New Bedford has a rich photographic heritage. The medium’s arrival corresponds with the city’s age of prosperity. Subject areas of strength include; historic whaling, the waterfront, waterfront trades, regional watercraft, fishing, yachting, regional architecture, industry, emigration, portraiture, Arctic and ethnographic documentation. The Museum actively collects both historic and contemporary photography. Appointments to see works not on exhibition can be made using email@example.com.
The Museum has approximately 200,000 photographic and digital objects in the Adaline H. Perkins Rand Photographic Archives. Of these approximately 28,000 are accessible through the online catalog.
Photographic Collections viewable on Flickr
A New Bedford Whaler in Africa: Frederick Sowle’s photographs of Senegal and Cape Verde
Albert Cook Church
Arctic Regions, William Bradford, 1873
Azores: Dabney Albums
Bradford Recitals, lantern slides used by William Bradford
Bourne Building Portraits
Following Fish: Navigate Through the New Bedford Fishery, Phillip Mello
Genius at his Trade
Morse Twist Drill and Machine Co.
New Bedford Cordage Company
Photographs of Houses and Public Buildings in New Bedford, Fairhaven, Acushnet, Dartmouth and Westport, Fred Palmer
R. Swain Gifford
Standard Times Collection: Newspaper Photography, 1895-1925
Working Waterfront, Phil Mello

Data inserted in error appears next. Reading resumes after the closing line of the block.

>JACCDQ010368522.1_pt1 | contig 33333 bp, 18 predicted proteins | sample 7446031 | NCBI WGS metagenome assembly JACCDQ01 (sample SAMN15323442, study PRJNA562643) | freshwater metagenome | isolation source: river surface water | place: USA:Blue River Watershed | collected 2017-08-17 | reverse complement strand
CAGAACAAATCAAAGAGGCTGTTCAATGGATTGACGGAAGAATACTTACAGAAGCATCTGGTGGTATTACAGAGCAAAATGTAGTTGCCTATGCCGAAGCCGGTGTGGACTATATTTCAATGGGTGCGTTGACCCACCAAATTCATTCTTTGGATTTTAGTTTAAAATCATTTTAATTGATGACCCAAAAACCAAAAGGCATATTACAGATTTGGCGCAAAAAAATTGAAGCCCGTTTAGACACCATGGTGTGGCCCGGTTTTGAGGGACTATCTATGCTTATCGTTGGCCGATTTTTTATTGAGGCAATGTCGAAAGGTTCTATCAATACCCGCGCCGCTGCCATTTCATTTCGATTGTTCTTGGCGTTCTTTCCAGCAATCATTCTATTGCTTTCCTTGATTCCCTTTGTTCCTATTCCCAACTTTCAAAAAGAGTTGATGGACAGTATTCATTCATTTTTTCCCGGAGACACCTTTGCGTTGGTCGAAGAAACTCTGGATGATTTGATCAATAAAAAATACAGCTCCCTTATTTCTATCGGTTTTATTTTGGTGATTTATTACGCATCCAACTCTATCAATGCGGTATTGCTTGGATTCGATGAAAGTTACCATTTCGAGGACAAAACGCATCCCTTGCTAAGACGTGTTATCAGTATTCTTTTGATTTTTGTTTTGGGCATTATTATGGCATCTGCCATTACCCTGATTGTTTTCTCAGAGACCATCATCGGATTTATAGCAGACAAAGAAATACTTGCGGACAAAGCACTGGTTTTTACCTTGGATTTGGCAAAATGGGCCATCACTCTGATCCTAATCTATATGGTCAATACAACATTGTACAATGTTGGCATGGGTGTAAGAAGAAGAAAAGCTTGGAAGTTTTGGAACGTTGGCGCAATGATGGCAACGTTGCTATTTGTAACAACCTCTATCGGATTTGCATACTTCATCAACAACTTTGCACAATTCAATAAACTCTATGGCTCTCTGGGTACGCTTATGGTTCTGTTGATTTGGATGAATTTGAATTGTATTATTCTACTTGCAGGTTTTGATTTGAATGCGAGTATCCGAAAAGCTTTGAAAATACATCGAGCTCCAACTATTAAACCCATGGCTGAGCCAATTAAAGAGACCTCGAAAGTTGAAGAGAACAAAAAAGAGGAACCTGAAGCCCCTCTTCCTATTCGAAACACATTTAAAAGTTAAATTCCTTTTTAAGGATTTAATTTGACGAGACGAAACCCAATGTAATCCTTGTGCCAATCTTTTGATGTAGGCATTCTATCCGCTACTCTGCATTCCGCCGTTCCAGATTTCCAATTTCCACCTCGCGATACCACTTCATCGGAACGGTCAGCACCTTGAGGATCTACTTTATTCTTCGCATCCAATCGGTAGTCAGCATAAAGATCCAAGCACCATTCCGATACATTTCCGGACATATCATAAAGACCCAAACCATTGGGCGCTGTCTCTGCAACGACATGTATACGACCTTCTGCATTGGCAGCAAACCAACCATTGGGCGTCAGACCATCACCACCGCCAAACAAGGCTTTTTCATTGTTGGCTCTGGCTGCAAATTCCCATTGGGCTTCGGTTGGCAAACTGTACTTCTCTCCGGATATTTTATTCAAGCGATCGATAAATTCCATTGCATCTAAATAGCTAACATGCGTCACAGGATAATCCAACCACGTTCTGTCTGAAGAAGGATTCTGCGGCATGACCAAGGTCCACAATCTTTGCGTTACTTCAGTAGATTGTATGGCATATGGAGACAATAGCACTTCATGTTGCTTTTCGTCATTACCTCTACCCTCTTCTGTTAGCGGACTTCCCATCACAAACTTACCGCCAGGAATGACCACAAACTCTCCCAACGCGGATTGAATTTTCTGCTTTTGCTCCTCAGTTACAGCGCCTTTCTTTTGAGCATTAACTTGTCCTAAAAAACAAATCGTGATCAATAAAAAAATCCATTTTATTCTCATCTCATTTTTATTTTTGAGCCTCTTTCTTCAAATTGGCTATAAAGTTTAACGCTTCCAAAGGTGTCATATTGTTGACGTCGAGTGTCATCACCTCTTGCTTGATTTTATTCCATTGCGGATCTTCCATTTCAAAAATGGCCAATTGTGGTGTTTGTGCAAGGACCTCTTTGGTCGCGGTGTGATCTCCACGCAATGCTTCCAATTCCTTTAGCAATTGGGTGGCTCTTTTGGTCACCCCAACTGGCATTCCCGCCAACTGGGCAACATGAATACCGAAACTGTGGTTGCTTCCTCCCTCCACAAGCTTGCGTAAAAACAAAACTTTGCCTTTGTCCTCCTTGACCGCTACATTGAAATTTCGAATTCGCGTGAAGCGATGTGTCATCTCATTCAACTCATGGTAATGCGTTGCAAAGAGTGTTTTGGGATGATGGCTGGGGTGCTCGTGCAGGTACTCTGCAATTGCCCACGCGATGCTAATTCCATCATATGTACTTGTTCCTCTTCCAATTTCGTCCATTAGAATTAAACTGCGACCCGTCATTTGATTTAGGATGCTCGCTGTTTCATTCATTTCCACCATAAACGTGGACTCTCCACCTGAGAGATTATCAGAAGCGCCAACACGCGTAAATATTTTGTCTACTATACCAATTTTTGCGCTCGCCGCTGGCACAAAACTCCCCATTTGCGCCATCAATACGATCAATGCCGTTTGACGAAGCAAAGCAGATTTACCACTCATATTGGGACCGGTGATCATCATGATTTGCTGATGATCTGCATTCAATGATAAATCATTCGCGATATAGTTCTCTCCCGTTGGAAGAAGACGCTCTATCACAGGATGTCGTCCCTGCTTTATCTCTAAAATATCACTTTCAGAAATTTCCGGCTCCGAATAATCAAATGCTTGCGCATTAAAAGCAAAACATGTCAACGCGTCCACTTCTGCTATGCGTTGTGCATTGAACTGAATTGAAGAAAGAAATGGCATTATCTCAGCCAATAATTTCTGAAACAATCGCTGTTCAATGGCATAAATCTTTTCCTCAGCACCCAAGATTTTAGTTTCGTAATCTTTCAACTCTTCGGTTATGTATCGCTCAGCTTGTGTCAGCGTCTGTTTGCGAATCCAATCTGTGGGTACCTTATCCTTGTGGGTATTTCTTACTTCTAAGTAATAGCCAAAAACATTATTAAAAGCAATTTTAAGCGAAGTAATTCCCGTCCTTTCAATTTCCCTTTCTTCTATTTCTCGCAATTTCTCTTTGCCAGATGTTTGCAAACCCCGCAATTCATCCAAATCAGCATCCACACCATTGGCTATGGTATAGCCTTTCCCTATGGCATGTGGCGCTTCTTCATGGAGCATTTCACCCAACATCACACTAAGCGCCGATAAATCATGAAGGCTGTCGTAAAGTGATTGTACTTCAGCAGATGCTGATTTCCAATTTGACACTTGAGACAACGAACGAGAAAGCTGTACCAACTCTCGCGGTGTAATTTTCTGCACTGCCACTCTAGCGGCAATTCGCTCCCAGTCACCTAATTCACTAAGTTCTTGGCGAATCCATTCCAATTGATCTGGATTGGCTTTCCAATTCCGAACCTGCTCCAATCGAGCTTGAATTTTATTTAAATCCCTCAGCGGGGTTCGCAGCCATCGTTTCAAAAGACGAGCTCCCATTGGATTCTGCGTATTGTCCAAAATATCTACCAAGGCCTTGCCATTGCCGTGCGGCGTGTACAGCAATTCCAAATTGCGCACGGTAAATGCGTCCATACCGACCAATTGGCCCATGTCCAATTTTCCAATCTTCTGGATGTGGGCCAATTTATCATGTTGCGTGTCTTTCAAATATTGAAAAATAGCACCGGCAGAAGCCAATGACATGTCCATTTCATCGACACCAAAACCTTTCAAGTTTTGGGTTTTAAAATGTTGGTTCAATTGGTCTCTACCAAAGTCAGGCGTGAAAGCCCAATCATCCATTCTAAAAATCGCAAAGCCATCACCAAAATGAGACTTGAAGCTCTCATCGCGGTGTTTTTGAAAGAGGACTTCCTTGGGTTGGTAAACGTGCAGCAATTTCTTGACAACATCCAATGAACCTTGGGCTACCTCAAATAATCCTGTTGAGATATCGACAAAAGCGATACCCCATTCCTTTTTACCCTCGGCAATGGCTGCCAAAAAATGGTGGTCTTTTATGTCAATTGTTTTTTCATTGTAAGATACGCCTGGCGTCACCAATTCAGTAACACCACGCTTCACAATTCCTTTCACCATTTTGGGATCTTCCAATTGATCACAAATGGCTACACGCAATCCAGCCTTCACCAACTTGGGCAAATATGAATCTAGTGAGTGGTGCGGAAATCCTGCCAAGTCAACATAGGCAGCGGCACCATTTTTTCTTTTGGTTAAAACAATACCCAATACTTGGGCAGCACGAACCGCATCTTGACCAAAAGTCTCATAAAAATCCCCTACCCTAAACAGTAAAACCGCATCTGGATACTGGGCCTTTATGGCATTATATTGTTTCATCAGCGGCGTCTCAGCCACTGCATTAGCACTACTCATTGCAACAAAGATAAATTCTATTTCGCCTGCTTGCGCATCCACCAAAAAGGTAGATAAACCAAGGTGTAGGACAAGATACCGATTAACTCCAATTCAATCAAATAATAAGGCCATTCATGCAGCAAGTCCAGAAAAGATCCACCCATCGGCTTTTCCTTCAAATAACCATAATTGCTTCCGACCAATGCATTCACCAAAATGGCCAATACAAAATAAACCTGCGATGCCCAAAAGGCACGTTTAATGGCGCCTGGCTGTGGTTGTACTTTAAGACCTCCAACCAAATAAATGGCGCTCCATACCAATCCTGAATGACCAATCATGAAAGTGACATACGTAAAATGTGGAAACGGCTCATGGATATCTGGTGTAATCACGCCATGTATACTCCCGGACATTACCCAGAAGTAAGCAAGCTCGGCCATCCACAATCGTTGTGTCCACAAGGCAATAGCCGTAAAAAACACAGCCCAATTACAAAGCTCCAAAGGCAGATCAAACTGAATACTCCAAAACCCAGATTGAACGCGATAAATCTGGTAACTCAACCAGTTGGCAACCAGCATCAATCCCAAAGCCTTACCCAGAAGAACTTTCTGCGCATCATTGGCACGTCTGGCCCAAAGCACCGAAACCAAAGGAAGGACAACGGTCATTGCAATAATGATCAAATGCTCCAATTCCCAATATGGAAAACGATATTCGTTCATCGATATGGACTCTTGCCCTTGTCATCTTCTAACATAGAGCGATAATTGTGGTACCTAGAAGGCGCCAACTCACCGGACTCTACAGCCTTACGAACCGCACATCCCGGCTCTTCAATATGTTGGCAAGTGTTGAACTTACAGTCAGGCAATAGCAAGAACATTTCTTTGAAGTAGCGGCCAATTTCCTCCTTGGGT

Working Waterfront, Michael Cevoli
Click on the collection name to access the full description.
The New Bedford Whaling Museum’s Aldrich Collection of photographs consists of 258 images captured by journalist Herbert L. Aldrich (1860-1948) during the 1887 Arctic whaling season. Aldrich spent time on eight New Bedford whaling vessels between March and October of 1887, documenting the whaling industry and the native peoples of the Arctic.
The New Bedford Whaling Museum’s Bodfish Collection consists of 111 photographs taken by master whaler Hartson H. Bodfish (ca. 1862-1945) during his time aboard the Beluga as captain and later the Mary D. Hume as first mate. During the long stretches of voyaging in the Arctic, Bodfish took many photographs documenting life aboard these ships and on the icy tundra as well as demonstrating the whale craft and hunting that took place.
The Comer Collection of the New Bedford Whaling Museum consists of approximately 200 photographs taken by Captain George Comer (1858-1937) during whaling voyages to the Hudson Bay between 1900 and 1905. The majority of the photographs document Aivilingmiut and Qaernermiut Eskimos and Eskimo culture; other subjects include the whaling schooner Era and her crew, whale processing, and the flora and fauna of the Hudson Bay.
The New Bedford Whaling Museum’s Jarvis Collection consists of 127 photographs related to the life and career of David Henry Jarvis (1852-1911). Jarvis likely took the majority of the photos while serving in the U.S. Revenue Cutter Service in Alaska and the Bering Sea. The photos show the Revenue Cutter Bear, on which Jarvis served as a lieutenant and captain, whaleships the Bear encountered while in the Arctic, scenes of native peoples, landscapes, and documentation of the famous 1897-1898 rescue of eight whaleships.
The Kennedy Collection of the New Bedford Whaling Museum consists of approximately 150 photographs compiled, and primarily taken, by Charles D. Kennedy in 1886 while serving aboard the U.S. Revenue Cutter Bear in the Arctic. Photograph subjects include the Bear and her crew, Alaskan landscapes, Eskimos and Eskimo settlements, and vessels encountered by the Bear.
Coming soon: profiles of photographers in the Museum’s collection.